Do's and Don'ts in Competitive Sales Presentations

SagePresence Coaches InterviewsIn the spirit of continuous improvement as a presentation coach, I attend events where I can observe teams competing for projects via "sales interviews" – presentation showdowns where a selection committee watches several teams make their case before awarding the project to the team they consider the best fit.

In this case, it was the State Designer Selection Board, the State of Minnesota's way of selecting architecture firms for projects managed by state agencies.

There I observed four back-to-back interviews (presentations plus Q&A), as well as the board's deliberation on the candidates.

The project is a remodel of a state-owned historic landmark requiring significant updating in order to serve the needs of its modern patrons while preserving the integrity of a historic architect's work.

The project requires expertise, sensitivity, creativity, teamwork and synergy with interdisciplinary teams, along with boldness, new ideas, and a design that could serve the next 50 to 100 years.

In a moment, I'll share my takeaways in a "Do's and Don'ts" format. But first, an acknowledgement on both sides of this equation:

It's hard to select the best team from a series of 20 minute presentations and 20 minutes of Q&A.

And no matter who you are, stepping into that high-stakes arena humbles you with the pressure of performance.


1) Do Find Your Passion – Passion comes in many forms, and the winners found several varieties:

– Joy, over the splendor of the historic project

– Intensity, over the historic significance of the project

– Focus, around the implications of "one shot to do it right"

– Fascination, around the gifts, challenges, and secrets the building offers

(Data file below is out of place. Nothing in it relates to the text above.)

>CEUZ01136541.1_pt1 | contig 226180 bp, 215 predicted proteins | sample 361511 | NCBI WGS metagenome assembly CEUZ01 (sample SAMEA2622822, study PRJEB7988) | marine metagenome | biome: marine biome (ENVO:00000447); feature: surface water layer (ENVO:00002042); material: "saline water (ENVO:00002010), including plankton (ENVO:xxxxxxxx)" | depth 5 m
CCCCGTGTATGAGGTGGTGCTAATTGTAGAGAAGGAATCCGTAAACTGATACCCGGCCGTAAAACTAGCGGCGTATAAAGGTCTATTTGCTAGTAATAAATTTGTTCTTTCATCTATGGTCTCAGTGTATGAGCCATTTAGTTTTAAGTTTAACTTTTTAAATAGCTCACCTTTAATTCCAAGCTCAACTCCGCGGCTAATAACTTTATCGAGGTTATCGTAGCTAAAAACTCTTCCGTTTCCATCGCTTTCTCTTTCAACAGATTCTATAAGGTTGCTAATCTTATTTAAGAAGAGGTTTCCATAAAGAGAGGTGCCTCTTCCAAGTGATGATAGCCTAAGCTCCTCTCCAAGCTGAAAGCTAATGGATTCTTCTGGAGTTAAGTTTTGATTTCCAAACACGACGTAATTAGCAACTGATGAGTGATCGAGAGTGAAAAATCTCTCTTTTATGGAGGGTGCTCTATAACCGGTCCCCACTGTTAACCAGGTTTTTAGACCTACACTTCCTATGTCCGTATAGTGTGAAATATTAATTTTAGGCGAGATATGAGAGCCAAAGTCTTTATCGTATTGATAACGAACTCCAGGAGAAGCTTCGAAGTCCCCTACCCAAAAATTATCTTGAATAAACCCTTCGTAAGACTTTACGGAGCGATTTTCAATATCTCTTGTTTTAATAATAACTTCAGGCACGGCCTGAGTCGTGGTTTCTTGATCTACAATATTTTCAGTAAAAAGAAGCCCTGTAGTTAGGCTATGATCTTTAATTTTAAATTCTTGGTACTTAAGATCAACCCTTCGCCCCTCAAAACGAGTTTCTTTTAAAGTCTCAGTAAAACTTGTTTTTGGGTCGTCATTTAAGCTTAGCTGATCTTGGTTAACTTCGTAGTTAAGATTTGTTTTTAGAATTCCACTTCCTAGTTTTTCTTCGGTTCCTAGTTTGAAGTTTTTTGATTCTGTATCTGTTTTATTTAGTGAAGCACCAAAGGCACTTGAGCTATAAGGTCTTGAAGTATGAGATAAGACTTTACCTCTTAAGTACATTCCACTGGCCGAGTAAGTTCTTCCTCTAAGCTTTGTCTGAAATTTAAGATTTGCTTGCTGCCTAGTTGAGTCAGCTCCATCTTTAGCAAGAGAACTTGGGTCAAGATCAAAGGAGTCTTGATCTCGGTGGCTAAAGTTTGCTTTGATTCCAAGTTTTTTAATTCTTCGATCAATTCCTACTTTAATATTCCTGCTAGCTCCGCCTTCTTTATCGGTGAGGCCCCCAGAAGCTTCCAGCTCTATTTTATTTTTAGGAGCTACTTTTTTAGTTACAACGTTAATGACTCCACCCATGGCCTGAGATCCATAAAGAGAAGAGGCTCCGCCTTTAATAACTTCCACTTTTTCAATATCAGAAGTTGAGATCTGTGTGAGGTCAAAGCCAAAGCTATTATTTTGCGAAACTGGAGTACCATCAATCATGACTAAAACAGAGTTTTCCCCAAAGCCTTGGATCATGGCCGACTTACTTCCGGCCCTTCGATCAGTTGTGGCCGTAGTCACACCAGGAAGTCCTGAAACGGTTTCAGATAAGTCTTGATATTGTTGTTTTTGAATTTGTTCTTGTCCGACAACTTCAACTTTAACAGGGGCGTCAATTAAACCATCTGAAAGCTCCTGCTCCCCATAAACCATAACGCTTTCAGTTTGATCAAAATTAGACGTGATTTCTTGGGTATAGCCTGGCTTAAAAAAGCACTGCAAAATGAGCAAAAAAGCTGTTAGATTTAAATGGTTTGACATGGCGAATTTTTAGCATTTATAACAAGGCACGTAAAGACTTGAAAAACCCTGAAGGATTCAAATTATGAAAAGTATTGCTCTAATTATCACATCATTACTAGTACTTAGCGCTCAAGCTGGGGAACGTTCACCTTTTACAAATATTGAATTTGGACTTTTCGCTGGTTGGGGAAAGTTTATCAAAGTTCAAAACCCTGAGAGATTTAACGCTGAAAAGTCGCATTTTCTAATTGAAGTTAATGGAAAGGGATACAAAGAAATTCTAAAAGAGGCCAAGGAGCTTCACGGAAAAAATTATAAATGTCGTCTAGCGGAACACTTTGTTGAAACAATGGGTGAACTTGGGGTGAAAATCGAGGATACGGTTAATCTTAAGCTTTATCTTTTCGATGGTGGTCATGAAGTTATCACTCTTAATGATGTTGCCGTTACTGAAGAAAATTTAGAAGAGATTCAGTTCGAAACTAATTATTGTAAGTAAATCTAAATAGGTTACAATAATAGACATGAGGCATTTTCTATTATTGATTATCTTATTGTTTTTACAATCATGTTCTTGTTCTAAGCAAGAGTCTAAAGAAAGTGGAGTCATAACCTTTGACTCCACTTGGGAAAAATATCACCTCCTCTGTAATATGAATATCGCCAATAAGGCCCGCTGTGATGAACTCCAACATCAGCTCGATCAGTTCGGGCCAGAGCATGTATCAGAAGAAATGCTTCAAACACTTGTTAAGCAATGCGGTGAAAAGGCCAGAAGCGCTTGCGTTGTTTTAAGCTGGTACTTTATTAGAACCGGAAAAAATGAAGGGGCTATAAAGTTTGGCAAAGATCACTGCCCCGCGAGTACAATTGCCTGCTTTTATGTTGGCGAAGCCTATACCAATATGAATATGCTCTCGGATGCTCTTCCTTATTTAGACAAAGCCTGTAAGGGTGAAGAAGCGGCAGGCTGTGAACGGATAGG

– Compassion, regarding the care of something fragile, and the sensitivity required to serve multiple stakeholders who care about, use, and rely on this structure

The effective presenters found their passion and it shined over anything else, leaving a lasting, vivid impression of love and respect.

Passionate body language can speak for you, saying what can't be said with words as much as it can by the way your words are spoken. The secret is to feel.

2) Do "Cast" Your Team for Variety – I was surprised by how much impact the diverse team had over the homogeneous one. This is in a way obvious, and often out of your control based on who is on your team, but the impact was even bigger than I would have expected.

The teams that commanded audience attention the most looked like a cast for a TV pilot. There were men and women, different ages and ethnicities, and above all, different personalities. It was not oneness but interplay that made the cast of characters fascinating.

I noticed that I could assign archetypes to the members of the teams I liked the most: nerd, fearless leader, rocket-scientist, scholar, artist, movie star, etc.

Assemble your team like you're casting a TV show. Look for variety, avoid replication, and represent different audience types. If you're stuck with homogeny, cast on personality and encourage those personalities to shine.

3) Do Present to Help – The teams who carried the day were there to see the project succeed. They cared about the stakeholders and worried about this delicate piece of history that was hanging in the balance as the needs it serves change in a way never anticipated by its original designers.

The teams fretting about getting the job didn't stand a chance. They did not realize that the "Main Character" of the presentation was not themselves, but the people they were there to try to help.

But wait! All the teams cared about the project, and all the teams worried about getting the job, right?

Clearly, what was most important was where they placed their attention and what they chose to talk about. Talking about "why the selection committee should choose us" was hazardous. Showing the committee why they should be picked was brilliant, and the way they did that was to talk about what the committee needed, not about why they themselves were so great.

Make "why our team" self-evident by focusing your attention and dialogue on their needs, challenges, and goals, and let them see you working their problems instead of talking yourselves up.


I want to be shorter here, partially because I have so much respect for all the teams and the human hardship of competitive selling, and because it's so easy to sit back and criticize. I don't want to be that guy.

But I did observe some useful don'ts: